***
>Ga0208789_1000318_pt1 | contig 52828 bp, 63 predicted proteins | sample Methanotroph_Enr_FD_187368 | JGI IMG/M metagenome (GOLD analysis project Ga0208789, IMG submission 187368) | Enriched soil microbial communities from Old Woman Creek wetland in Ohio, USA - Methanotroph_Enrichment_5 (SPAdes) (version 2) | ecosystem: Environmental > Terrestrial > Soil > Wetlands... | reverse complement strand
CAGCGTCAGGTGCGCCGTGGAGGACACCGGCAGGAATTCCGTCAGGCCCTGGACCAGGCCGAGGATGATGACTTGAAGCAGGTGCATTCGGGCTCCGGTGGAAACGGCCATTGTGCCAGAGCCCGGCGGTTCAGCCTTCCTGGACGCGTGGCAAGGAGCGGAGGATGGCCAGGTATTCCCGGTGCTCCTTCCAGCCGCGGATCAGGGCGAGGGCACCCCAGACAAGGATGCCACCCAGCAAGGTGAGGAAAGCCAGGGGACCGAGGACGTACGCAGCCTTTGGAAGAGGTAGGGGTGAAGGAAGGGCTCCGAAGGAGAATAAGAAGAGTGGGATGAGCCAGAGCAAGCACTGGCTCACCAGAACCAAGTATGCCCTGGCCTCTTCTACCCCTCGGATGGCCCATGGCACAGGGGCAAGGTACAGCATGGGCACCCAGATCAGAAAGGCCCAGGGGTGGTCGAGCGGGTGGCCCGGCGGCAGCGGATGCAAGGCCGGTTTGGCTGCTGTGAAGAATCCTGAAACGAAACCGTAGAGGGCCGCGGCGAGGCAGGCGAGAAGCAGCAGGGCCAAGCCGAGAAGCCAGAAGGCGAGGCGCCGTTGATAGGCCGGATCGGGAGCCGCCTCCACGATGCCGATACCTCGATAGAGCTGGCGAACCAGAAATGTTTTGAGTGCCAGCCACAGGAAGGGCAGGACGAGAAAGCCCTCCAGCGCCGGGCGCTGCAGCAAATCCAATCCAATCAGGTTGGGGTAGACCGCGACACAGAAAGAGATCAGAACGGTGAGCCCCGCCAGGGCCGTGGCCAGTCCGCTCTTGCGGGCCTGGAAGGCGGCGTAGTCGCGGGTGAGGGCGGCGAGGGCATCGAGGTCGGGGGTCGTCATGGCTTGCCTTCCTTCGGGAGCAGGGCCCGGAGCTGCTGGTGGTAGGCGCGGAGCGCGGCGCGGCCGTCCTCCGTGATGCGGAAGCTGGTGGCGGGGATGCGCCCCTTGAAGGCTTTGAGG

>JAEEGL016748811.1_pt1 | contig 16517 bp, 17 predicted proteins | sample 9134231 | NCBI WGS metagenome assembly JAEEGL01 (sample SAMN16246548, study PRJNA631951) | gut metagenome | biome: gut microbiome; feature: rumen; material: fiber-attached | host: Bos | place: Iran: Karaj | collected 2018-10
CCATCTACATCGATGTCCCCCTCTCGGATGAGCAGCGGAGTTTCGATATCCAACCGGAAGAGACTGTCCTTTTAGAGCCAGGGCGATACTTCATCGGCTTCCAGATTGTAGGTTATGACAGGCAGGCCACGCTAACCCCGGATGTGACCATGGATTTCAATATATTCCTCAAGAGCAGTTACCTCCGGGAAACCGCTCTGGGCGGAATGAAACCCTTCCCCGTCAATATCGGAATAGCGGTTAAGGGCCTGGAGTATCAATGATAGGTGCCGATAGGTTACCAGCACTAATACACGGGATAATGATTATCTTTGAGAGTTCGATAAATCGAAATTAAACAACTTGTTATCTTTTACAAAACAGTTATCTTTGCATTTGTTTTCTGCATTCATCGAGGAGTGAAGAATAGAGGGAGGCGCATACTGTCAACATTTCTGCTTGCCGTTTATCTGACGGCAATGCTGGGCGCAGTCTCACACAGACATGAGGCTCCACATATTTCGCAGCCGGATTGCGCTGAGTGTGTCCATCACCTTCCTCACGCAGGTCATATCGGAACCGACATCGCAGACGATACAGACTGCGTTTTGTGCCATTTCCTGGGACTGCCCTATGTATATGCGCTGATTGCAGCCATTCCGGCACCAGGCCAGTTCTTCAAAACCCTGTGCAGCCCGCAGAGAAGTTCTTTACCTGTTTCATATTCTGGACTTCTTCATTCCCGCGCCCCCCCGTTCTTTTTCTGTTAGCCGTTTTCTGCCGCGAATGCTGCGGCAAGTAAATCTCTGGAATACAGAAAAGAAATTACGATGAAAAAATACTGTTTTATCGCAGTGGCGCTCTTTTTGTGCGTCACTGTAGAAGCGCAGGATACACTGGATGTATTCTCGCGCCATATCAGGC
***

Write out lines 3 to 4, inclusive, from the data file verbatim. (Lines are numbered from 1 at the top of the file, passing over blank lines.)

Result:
>JAEEGL016748811.1_pt1 | contig 16517 bp, 17 predicted proteins | sample 9134231 | NCBI WGS metagenome assembly JAEEGL01 (sample SAMN16246548, study PRJNA631951) | gut metagenome | biome: gut microbiome; feature: rumen; material: fiber-attached | host: Bos | place: Iran: Karaj | collected 2018-10
CCATCTACATCGATGTCCCCCTCTCGGATGAGCAGCGGAGTTTCGATATCCAACCGGAAGAGACTGTCCTTTTAGAGCCAGGGCGATACTTCATCGGCTTCCAGATTGTAGGTTATGACAGGCAGGCCACGCTAACCCCGGATGTGACCATGGATTTCAATATATTCCTCAAGAGCAGTTACCTCCGGGAAACCGCTCTGGGCGGAATGAAACCCTTCCCCGTCAATATCGGAATAGCGGTTAAGGGCCTGGAGTATCAATGATAGGTGCCGATAGGTTACCAGCACTAATACACGGGATAATGATTATCTTTGAGAGTTCGATAAATCGAAATTAAACAACTTGTTATCTTTTACAAAACAGTTATCTTTGCATTTGTTTTCTGCATTCATCGAGGAGTGAAGAATAGAGGGAGGCGCATACTGTCAACATTTCTGCTTGCCGTTTATCTGACGGCAATGCTGGGCGCAGTCTCACACAGACATGAGGCTCCACATATTTCGCAGCCGGATTGCGCTGAGTGTGTCCATCACCTTCCTCACGCAGGTCATATCGGAACCGACATCGCAGACGATACAGACTGCGTTTTGTGCCATTTCCTGGGACTGCCCTATGTATATGCGCTGATTGCAGCCATTCCGGCACCAGGCCAGTTCTTCAAAACCCTGTGCAGCCCGCAGAGAAGTTCTTTACCTGTTTCATATTCTGGACTTCTTCATTCCCGCGCCCCCCCGTTCTTTTTCTGTTAGCCGTTTTCTGCCGCGAATGCTGCGGCAAGTAAATCTCTGGAATACAGAAAAGAAATTACGATGAAAAAATACTGTTTTATCGCAGTGGCGCTCTTTTTGTGCGTCACTGTAGAAGCGCAGGATACACTGGATGTATTCTCGCGCCATATCAGGC